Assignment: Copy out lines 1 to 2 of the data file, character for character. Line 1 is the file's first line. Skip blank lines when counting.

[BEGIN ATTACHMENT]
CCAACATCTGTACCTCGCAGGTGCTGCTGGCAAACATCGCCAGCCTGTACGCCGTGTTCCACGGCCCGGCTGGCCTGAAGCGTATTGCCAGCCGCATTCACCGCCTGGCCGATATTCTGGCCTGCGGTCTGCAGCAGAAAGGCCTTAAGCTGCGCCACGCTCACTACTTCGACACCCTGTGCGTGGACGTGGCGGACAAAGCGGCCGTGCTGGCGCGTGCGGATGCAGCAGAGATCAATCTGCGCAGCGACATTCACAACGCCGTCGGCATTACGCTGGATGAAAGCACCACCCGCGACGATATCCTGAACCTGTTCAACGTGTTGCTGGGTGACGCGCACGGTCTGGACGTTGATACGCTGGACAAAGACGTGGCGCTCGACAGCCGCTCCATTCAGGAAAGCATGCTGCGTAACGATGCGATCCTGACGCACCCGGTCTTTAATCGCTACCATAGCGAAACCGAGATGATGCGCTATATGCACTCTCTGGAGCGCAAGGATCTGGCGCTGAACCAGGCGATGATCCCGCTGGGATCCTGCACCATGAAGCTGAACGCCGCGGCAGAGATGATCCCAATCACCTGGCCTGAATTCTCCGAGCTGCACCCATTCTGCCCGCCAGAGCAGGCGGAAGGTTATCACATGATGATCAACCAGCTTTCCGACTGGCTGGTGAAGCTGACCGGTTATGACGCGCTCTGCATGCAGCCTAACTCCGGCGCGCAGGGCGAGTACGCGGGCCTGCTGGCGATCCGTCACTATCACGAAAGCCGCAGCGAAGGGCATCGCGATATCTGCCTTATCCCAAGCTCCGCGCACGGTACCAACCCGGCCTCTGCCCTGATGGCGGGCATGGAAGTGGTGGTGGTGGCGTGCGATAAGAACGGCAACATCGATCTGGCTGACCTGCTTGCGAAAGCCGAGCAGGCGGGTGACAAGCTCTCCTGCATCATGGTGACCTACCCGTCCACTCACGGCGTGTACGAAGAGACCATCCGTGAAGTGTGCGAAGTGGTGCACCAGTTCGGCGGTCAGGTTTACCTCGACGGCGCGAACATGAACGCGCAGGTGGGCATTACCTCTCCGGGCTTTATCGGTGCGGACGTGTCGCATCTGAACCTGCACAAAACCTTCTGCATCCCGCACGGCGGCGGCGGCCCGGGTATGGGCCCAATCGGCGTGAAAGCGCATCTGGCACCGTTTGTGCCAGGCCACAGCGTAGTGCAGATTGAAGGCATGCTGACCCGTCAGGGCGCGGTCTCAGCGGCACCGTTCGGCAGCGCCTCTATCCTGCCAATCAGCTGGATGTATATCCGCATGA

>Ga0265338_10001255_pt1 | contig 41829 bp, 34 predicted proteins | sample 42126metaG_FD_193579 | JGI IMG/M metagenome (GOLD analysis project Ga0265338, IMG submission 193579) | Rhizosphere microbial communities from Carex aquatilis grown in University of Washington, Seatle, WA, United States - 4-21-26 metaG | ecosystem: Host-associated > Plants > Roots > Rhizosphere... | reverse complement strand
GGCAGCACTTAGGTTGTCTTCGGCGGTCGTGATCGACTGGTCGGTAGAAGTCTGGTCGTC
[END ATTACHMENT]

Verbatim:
CCAACATCTGTACCTCGCAGGTGCTGCTGGCAAACATCGCCAGCCTGTACGCCGTGTTCCACGGCCCGGCTGGCCTGAAGCGTATTGCCAGCCGCATTCACCGCCTGGCCGATATTCTGGCCTGCGGTCTGCAGCAGAAAGGCCTTAAGCTGCGCCACGCTCACTACTTCGACACCCTGTGCGTGGACGTGGCGGACAAAGCGGCCGTGCTGGCGCGTGCGGATGCAGCAGAGATCAATCTGCGCAGCGACATTCACAACGCCGTCGGCATTACGCTGGATGAAAGCACCACCCGCGACGATATCCTGAACCTGTTCAACGTGTTGCTGGGTGACGCGCACGGTCTGGACGTTGATACGCTGGACAAAGACGTGGCGCTCGACAGCCGCTCCATTCAGGAAAGCATGCTGCGTAACGATGCGATCCTGACGCACCCGGTCTTTAATCGCTACCATAGCGAAACCGAGATGATGCGCTATATGCACTCTCTGGAGCGCAAGGATCTGGCGCTGAACCAGGCGATGATCCCGCTGGGATCCTGCACCATGAAGCTGAACGCCGCGGCAGAGATGATCCCAATCACCTGGCCTGAATTCTCCGAGCTGCACCCATTCTGCCCGCCAGAGCAGGCGGAAGGTTATCACATGATGATCAACCAGCTTTCCGACTGGCTGGTGAAGCTGACCGGTTATGACGCGCTCTGCATGCAGCCTAACTCCGGCGCGCAGGGCGAGTACGCGGGCCTGCTGGCGATCCGTCACTATCACGAAAGCCGCAGCGAAGGGCATCGCGATATCTGCCTTATCCCAAGCTCCGCGCACGGTACCAACCCGGCCTCTGCCCTGATGGCGGGCATGGAAGTGGTGGTGGTGGCGTGCGATAAGAACGGCAACATCGATCTGGCTGACCTGCTTGCGAAAGCCGAGCAGGCGGGTGACAAGCTCTCCTGCATCATGGTGACCTACCCGTCCACTCACGGCGTGTACGAAGAGACCATCCGTGAAGTGTGCGAAGTGGTGCACCAGTTCGGCGGTCAGGTTTACCTCGACGGCGCGAACATGAACGCGCAGGTGGGCATTACCTCTCCGGGCTTTATCGGTGCGGACGTGTCGCATCTGAACCTGCACAAAACCTTCTGCATCCCGCACGGCGGCGGCGGCCCGGGTATGGGCCCAATCGGCGTGAAAGCGCATCTGGCACCGTTTGTGCCAGGCCACAGCGTAGTGCAGATTGAAGGCATGCTGACCCGTCAGGGCGCGGTCTCAGCGGCACCGTTCGGCAGCGCCTCTATCCTGCCAATCAGCTGGATGTATATCCGCATGA

>Ga0265338_10001255_pt1 | contig 41829 bp, 34 predicted proteins | sample 42126metaG_FD_193579 | JGI IMG/M metagenome (GOLD analysis project Ga0265338, IMG submission 193579) | Rhizosphere microbial communities from Carex aquatilis grown in University of Washington, Seatle, WA, United States - 4-21-26 metaG | ecosystem: Host-associated > Plants > Roots > Rhizosphere... | reverse complement strand